Making a garage more useful - not converting

Discussion in 'Your Projects' started by stu_bn, 30 May 2020.

  1. stu_bn

    stu_bn

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    Hi everyone,

    First time post so please bear with me.

    I have a double garage made of single skin brick (it's a new build). It has quite a few double brick pillars at irregular intervals. There are 8 in total.

    I want to essentially 'flatten' out the walls and cover them with something smooth and sturdy enough to mount an assortment of hooks for the garden tools in one area, and my peg board for my bike tools above my workbench (the peg board is in lots of small sections). So something that could tolerate lots of screws would be ideal, and save me from drilling loads of holes in the bricks.

    I'm not interested in making it warmer, but whatever I do I don't want it to get damp - only one wall in particular is exposed to the elements and I've seen water leach through it once. I'm planning to Storm dry the outside of that particular section.

    I was planning to make frames inside the pillar sections out of CLS, and then paint around the bottoms with permadry waterproofing paint just in case. The frames will have gaps on the floor to accommodate the pillars, and wouldn't be touching the brick work at any point - they will be mounted away from the pillars and attached to the ceiling rafters. I was then thinking of boarding over the whole lot with OSB for the flat surface. It wouldn't reach the floor anyway due to the height, leaving me with a decent air gap around the bottom. I'd then drop some wiring behind for a few electrical sockets where I need them.

    The only thing is I'll end up with a lot of OSB, which frankly will look pretty awful and take a lot of work to cover up unless I use some form of cladding? Which would add to the cost. I was hoping there would be some kind of plastic board that wouldn't require finishing and would be thick/strong enough to take some load, but I can't seem to find anything on Google.

    As I'm only planning to go round about half the garage (and put some thin boarding up to create a ceiling to hold some spotlights), I don't see the need to use breathable membranes, insulation, plasterboard, etc. However I would do if that would be the best way to create something better suited to the usage.

    Has anyone done anything similar? Is there a wonder material I can use that would meet all of my needs I haven't found anywhere? (and is cost effective?)

    Many thanks
     
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  3. nickjb

    nickjb

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    You could have a look at stokbord. Its recycled plastic. I quite like the mottled finish but it is quite dark. It'll take screws. Cuts easily. More expensive than OSB.

    Mine is lined with old building site hoardings. Its OSB but came ready painted
     
  4. martin hill

    martin hill

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    Have you thought about P5 chipboard flooring sheets. The 18mm ones would be sturdy and moisture resistant too.
     
  5. magicmushroom666

    magicmushroom666

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    Shuttering ply usually has 1 good side that can be painted etc.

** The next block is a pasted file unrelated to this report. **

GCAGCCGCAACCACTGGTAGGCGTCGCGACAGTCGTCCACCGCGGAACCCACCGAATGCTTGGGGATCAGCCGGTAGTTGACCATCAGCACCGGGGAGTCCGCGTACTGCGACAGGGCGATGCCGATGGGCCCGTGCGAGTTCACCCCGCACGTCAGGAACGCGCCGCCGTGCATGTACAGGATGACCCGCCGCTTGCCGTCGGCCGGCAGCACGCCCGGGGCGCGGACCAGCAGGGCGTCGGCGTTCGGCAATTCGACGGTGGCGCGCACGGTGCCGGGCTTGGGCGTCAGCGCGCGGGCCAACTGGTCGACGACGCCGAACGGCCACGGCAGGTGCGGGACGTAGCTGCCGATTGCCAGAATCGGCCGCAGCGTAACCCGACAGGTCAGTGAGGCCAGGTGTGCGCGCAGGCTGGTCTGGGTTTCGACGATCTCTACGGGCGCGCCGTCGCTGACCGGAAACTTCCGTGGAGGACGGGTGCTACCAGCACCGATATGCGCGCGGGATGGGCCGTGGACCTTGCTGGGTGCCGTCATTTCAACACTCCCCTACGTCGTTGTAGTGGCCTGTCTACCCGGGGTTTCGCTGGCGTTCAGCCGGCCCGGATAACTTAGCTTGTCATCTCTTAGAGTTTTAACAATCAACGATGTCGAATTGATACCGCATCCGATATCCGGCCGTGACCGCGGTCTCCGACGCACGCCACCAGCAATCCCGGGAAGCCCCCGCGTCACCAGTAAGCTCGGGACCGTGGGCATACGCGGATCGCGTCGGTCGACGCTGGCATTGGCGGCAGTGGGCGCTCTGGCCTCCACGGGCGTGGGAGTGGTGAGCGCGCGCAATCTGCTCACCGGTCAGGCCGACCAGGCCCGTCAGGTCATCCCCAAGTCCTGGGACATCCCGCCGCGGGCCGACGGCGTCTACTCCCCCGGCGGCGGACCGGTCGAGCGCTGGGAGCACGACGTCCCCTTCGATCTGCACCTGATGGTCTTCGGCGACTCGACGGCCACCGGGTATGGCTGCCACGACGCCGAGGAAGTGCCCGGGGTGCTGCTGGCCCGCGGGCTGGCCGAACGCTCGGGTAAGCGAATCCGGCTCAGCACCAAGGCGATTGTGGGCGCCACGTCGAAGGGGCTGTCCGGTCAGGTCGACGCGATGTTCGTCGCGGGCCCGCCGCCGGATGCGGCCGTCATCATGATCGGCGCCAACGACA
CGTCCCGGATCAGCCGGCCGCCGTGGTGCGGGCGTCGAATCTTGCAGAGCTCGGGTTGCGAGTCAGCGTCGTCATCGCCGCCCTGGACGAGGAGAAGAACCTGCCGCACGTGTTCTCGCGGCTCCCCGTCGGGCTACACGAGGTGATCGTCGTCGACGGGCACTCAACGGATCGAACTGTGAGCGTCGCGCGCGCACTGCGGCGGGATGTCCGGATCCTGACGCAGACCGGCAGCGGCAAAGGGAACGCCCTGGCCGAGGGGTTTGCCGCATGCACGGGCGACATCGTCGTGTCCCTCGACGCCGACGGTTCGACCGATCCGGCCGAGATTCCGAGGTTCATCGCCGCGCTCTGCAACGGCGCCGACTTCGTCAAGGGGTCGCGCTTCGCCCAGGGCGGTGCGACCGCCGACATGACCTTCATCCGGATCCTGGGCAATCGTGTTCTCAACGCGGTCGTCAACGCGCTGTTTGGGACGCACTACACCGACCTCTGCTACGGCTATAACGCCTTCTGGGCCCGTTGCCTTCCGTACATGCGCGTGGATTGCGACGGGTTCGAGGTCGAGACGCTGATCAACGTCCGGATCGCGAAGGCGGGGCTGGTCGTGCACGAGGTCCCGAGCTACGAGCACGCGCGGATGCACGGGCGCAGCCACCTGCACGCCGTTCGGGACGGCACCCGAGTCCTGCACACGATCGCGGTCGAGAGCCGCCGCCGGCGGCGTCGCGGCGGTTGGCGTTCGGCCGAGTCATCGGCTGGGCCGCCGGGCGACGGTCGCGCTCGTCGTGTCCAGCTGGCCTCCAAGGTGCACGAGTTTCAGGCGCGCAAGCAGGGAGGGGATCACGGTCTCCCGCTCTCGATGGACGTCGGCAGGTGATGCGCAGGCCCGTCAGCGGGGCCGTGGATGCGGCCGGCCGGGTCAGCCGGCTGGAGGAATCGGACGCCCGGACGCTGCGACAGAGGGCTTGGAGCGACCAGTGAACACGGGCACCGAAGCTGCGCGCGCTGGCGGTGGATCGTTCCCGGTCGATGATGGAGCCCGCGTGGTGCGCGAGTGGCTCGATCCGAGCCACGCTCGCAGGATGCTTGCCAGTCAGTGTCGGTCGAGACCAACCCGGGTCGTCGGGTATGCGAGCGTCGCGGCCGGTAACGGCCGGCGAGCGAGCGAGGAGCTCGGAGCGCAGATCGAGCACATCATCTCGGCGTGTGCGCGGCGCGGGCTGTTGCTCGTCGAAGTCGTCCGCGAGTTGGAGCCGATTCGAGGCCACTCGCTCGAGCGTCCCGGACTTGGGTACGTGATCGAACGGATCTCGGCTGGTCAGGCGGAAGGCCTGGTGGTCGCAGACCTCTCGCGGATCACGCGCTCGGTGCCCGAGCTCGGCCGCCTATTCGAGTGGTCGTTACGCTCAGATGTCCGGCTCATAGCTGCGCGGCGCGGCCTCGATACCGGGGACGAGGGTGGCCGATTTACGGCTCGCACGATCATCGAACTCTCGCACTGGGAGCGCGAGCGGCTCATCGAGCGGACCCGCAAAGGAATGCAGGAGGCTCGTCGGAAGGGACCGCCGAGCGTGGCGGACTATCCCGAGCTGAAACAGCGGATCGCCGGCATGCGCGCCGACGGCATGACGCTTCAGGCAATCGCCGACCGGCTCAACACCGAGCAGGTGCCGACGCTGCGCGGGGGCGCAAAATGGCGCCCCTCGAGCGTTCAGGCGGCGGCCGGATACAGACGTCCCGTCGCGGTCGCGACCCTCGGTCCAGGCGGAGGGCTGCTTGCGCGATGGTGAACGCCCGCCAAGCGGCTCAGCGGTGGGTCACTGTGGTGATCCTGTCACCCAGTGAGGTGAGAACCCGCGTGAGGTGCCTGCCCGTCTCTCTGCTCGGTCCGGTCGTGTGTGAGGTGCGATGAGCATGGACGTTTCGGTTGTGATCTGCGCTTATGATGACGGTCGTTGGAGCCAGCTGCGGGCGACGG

I dont think the idea of a wall hanging from the ceiling is going to work well though, it will be very difficult to make the bottom sturdy so that it doesn't rock in and out from the brick wall? Plus if your going to add lots of things hanging from it, this will all be loading whatever fixings you use to the roof, might be tricky to make that strong enough too. Structure between the floor and ceiling will be much better.
     
  6. stu_bn

    stu_bn

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    Hi, sorry I didn’t make it clear. The frames will have a floor beam (I’m planning to paint the bottom piece with some waterproofing just in case). The will then be flush (or just slightly proud of the pillar so I can go across the pillar gaps with the wall covering material. The height is enough a 2400 tall board will leave a decent gap to the floor around the pillar sections for air flow.

    I did look at Stokbord, but it is quite pricey! I might stick with OSB and then work out a way of cladding it thinly with something nicer.

    Is there any benefit to insulating those sections? I’d need to cover the back with breathable membrane or use a foil backed insulation and tape it?

    many thanks
    Stuart
     
  7. martin hill

    martin hill

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    Hi There

    It all depends and what you really want it for. Don't be spending a fortune and then not use the space. If you do plan on it being a useable room for more than a workshop i'd make it watertight first.
     
  8. plastic_peanut

    plastic_peanut

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    Google peg board and that would give you plenty of options for alternative peg boards to what you have now.As you will know hanging tools or trays/ boxes for screws etc. You can put the pegs in which ever formation you want and is flexible in that you can reposition the legs should you buy new tools
     
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    If you need to find a tradesperson to get your job done, please try our local search below, or if you are doing it yourself you can find suppliers local to you.

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